Author Topic: Open Source F1 Hybrids  (Read 1103 times)

gmuller

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Re: Open Source F1 Hybrids
« Reply #15 on: 2019-01-17, 05:35:12 PM »
I've been wondering about what to do with some purple CMS carrots I'm growing next to my short fat coloured carrot project. When the non-CMS is stable (sooon, please...), it would be possible to grow it next to the purple CMS carrots, then start selecting for short fat coloured CMS carrots. Keep the lines separate, but grow in parallel. Could then offer a double packet of short fat coloured carrots with a CMS line and a fertile line, so growers could create their own F1s.
How many people would be interested in investing the time in growouts and seed production is debatable.
G

Klaus Brugger

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Re: Open Source F1 Hybrids
« Reply #16 on: 2019-01-18, 06:31:03 AM »
Do I understand you correctly:
You do not work with a restorer gene and the short fat fertile line would basically be your maintainer and after some years you have a line with the nuclear genome of your fat fertiles but the "sterile" cytoplasm of your once purple cultivar? And people could maintain this fat CMS line with your fat fertile line (both in one packet) and use the CMS line for crosses with male parents of their choice?
That's actually a very nice thought!

Andrew Barney

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Re: Open Source F1 Hybrids
« Reply #17 on: 2019-01-18, 07:06:25 PM »
I don't know if CMS works like mitochondria does in humans,  but although somewhat rare,  occasionally (and sometimes it runs in families) paternal mitochondria can be passed to the young and mitochondria DNA swapping can occur. Some people even have two sets of mitochondria DNA lines (one originally obtained from a father gamete).

I sometimes wonder how often CMS lines spontaneously fix themselves and become fertile again.

Walt

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Re: Open Source F1 Hybrids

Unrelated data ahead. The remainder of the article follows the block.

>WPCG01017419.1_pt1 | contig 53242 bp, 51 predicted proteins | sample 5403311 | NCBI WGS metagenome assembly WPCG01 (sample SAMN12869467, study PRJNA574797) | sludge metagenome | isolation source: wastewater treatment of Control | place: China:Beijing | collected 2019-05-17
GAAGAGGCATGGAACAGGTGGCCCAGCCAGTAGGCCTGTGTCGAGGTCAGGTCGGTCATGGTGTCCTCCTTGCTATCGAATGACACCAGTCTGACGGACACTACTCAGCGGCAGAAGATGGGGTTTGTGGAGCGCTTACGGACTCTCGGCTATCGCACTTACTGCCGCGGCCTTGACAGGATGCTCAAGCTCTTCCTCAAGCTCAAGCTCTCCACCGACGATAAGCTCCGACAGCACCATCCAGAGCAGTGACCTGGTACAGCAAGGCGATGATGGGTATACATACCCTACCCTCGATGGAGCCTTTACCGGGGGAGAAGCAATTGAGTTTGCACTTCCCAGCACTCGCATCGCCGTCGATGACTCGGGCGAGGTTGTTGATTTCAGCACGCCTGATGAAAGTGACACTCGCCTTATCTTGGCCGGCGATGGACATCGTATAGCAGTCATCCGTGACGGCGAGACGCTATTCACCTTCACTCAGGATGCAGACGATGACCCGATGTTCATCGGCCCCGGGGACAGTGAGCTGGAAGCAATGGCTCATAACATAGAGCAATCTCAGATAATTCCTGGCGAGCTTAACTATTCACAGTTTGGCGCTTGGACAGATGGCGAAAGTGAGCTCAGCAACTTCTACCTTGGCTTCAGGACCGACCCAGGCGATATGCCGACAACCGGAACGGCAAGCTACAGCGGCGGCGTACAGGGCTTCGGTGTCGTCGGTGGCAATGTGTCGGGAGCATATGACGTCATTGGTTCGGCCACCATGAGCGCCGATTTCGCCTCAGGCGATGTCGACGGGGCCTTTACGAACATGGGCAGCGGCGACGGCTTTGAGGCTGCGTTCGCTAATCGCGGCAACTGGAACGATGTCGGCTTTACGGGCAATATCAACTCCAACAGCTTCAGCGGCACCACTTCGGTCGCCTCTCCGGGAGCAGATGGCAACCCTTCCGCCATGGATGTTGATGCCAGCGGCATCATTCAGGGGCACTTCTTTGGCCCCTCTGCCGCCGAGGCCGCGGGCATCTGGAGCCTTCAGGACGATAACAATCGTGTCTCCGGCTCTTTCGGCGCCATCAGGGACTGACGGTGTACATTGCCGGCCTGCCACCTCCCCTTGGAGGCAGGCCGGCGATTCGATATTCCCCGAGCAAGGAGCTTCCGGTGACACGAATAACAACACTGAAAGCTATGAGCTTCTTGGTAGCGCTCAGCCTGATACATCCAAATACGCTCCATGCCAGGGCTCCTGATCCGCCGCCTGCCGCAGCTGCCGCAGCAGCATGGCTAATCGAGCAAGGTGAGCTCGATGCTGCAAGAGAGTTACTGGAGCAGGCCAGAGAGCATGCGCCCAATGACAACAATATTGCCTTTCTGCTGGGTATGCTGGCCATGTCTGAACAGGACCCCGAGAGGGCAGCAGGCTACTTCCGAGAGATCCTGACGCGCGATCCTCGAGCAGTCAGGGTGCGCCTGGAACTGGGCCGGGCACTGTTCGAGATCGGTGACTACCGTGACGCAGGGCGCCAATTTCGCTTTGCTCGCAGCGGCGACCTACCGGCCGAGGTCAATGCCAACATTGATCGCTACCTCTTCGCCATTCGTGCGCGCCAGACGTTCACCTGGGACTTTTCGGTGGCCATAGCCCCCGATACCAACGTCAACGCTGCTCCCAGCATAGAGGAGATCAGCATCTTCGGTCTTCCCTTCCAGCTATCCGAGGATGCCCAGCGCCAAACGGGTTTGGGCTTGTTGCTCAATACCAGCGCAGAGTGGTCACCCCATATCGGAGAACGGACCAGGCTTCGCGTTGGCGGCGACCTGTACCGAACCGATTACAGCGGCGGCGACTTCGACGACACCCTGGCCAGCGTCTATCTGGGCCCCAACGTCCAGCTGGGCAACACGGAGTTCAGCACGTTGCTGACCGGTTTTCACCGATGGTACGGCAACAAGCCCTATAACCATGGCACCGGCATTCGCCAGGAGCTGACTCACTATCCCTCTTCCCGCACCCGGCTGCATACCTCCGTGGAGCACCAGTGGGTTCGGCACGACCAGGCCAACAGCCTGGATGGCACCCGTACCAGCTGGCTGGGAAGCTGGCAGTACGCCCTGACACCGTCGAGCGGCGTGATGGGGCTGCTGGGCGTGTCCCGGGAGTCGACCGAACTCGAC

« Reply #18 on: 2019-01-18, 10:55:09 PM »
It is possible that mitochodria sometimes are carried through the pollen.  I haven't read of it, but chloroplasts, which are generally thought to be received from the seed , sometimes, in some species, are transmitted via pollen.
But the hybrid seed industry is based on the stability of cms;  And it seldom, if ever, lets them down.

Klaus Brugger

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Re: Open Source F1 Hybrids
« Reply #19 on: 2019-01-19, 04:55:41 AM »
I just read an old (!) but interesting review1 about carrot breeding again. It talks about different CMS systems in carrots and also a bit about spontaneous restoration of pollen fertility.
In any case, I think you've got good chances to get viable pollen from a CMS hybrid when you're growing it under the "right" conditions and I wouldn't wait/hope for biparental inheritance of mitochondria.
Reading the review also reminded me that with the resources I have, breeding a good hybrid carrot is probably impossible. Well, I prefer growing squashes anyway ;)
 

1Stein, M. and Nothnagel, T. (1995): Some remarks on carrot breeding (Daucus carota sativus Hoffm.). Plant Breeding, Volume 114, Issue 1, p. 111. https://doi.org/10.1111/j.1439-0523.1995.tb00750.x

gmuller